61st and Pe˝a plan adopted 
61st and Pena plaza

Denver City Council recently adopted the station area plan for the future 61st and Pe˝a commuter rail station. The plan encompasses about 400 acres adjacent to the future RTD station, near where the future 61st Avenue terminates east of the Pe˝Boulevard corridor. 61st and Pe˝a is one of eight stations along the east commuter rail line, scheduled to begin operations between Denver Union Station and Denver International Airport (DIA) in 2016, and is the nearest station to DIA.

The 61st and Pe˝a Station Area Plan guides future development and change to help transform the site into a vibrant, sustainable transit community and a major destination in the Gateway area. The nucleus of the plan is a pedestrian-scaled street and block network within a half-mile of the transit station, and strengthened multi-modal connectivity to surrounding land uses. View the plan.

  

Sidewalk Safety

 

Denver requires property owners to clear the sidewalks adjacent to their property so that everyone has safe access throughout the city. In the event of a snowfall, homeowners must shovel sidewalks adjacent to their property within 24 hours after the snow stops falling; businesses have four hours after the end of snowfall to remove snow. To report an unsafe sidewalk in Denver, dial 3-1-1 or visit DenverGov.org/311.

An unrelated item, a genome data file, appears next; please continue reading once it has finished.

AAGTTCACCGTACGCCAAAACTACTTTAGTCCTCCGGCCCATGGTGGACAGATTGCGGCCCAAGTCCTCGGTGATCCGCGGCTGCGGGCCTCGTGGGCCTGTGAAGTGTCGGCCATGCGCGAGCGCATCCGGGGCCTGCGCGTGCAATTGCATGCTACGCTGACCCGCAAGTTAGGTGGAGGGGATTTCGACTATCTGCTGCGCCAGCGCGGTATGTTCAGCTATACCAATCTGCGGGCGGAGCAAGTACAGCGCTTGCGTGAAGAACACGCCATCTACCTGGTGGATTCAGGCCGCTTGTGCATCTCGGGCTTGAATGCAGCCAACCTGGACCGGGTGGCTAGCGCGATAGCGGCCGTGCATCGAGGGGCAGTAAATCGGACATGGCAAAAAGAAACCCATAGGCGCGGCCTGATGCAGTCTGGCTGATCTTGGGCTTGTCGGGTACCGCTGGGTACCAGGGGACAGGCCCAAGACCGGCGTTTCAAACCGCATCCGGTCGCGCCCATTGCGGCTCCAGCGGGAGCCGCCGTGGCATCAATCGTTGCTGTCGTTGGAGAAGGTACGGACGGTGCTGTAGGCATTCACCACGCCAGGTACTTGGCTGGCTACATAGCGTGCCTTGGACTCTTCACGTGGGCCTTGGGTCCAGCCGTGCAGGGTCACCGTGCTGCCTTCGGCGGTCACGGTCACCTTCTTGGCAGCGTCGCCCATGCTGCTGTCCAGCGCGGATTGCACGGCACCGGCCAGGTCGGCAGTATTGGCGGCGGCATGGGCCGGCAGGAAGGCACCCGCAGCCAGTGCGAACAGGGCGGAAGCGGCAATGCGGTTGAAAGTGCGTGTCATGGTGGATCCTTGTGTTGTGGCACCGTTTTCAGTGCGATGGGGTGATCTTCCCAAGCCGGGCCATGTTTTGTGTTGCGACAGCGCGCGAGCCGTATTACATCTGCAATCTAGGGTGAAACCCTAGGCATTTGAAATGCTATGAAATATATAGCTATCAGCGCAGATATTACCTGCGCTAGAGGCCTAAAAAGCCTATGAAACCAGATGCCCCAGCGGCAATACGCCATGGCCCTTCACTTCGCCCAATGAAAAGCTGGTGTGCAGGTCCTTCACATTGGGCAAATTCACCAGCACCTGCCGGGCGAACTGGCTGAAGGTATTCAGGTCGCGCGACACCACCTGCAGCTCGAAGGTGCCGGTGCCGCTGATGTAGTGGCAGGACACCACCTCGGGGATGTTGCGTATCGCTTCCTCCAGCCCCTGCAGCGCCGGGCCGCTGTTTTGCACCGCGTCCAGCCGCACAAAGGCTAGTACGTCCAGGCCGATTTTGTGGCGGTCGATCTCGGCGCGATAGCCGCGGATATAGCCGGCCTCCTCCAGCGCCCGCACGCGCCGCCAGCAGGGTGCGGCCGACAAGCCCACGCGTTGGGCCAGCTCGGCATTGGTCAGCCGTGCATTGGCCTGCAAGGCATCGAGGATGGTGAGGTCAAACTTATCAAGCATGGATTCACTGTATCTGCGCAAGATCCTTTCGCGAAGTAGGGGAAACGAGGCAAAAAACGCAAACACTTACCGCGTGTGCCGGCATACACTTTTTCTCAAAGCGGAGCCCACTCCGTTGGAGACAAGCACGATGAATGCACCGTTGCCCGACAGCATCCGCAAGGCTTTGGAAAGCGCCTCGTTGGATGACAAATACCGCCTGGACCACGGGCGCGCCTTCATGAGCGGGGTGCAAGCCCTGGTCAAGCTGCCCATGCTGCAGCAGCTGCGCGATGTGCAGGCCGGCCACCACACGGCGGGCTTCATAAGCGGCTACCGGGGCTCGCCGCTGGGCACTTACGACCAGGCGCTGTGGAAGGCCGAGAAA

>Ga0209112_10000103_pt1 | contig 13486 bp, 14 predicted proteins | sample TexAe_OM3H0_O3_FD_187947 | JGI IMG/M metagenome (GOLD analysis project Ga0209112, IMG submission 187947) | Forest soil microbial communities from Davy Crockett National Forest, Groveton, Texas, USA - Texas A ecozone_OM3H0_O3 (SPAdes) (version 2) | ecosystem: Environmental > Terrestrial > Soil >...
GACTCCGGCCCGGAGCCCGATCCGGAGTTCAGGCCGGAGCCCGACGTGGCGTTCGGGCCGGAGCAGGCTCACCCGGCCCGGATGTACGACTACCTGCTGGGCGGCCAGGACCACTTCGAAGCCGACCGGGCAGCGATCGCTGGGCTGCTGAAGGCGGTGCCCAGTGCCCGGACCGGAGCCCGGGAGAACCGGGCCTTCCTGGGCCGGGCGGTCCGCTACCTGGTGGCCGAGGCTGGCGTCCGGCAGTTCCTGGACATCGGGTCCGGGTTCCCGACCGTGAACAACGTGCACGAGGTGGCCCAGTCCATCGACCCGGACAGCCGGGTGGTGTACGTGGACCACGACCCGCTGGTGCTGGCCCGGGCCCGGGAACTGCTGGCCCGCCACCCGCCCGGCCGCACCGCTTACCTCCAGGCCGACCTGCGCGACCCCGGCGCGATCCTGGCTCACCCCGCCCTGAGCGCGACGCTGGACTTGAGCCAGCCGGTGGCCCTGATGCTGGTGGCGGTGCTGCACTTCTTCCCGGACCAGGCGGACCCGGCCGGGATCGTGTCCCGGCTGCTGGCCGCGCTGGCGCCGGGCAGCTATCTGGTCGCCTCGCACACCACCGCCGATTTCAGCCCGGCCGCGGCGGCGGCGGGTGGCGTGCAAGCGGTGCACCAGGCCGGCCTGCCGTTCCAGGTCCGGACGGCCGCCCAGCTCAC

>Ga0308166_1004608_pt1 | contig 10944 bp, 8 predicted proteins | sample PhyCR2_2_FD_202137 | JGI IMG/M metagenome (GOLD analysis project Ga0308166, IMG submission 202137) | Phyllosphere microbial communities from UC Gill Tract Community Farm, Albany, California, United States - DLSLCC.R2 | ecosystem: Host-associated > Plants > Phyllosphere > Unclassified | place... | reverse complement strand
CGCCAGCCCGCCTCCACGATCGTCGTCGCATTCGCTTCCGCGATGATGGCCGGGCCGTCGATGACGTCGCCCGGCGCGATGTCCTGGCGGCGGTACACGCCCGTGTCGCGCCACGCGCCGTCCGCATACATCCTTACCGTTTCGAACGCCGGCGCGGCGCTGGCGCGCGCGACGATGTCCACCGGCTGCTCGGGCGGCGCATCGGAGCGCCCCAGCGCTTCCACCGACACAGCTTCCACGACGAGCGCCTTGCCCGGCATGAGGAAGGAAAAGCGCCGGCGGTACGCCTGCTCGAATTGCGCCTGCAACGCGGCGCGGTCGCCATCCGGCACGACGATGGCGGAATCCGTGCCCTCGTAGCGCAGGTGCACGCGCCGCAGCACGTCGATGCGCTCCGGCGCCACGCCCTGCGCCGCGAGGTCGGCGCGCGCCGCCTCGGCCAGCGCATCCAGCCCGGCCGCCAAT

Be sure to check on elderly neighbors and offer a hand when you can. Residents can sign up to be a "Snow Buddy" and volunteer to help elderly neighbors shovel their walks. To volunteer, contact the Snow Buddies by phone at 720-264-3379 or online at www.voacolorado.org/Volunteer/Snow-Buddies. 

 

Preventing theft at construction sites
denver police
The following are tips from the
Denver Police Department to help prevent theft of equipment and materials from construction sites.

1. Establish an inventory-control system for all equipment and tools. Assign equipment by serial number to work teams or supervisors.

2. Implement a documented check-out/check-in system for all tools and equipment.

3. Lock and immobilize equipment during non-working hours.  
Lock and protect with an alarm system all major pieces of equipment and trailers containing tools.

4. Double stamp all tools, equipment, and attachments with an identification number -- one conspicuous and the other hidden. Put reward decals on equipment.

5. Paint tools and equipment with bright, easily recognizable colors to identify them from a distance. Stencil or bead-weld the company logo or other identifying marks on equipment.

6. Try to host a neighborhood meeting to establish a rapport with neighbors. Provide your hours of operation and contact information.

For more information, contact Community Resource Officer Sharon Avenda˝o at sharon.avendano@denvergov.org.  
We're hiring!
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Interested in helping to build a world-class city? Watch the City and County of Denver Office of Human Resources website for planning and development job openings as they are posted.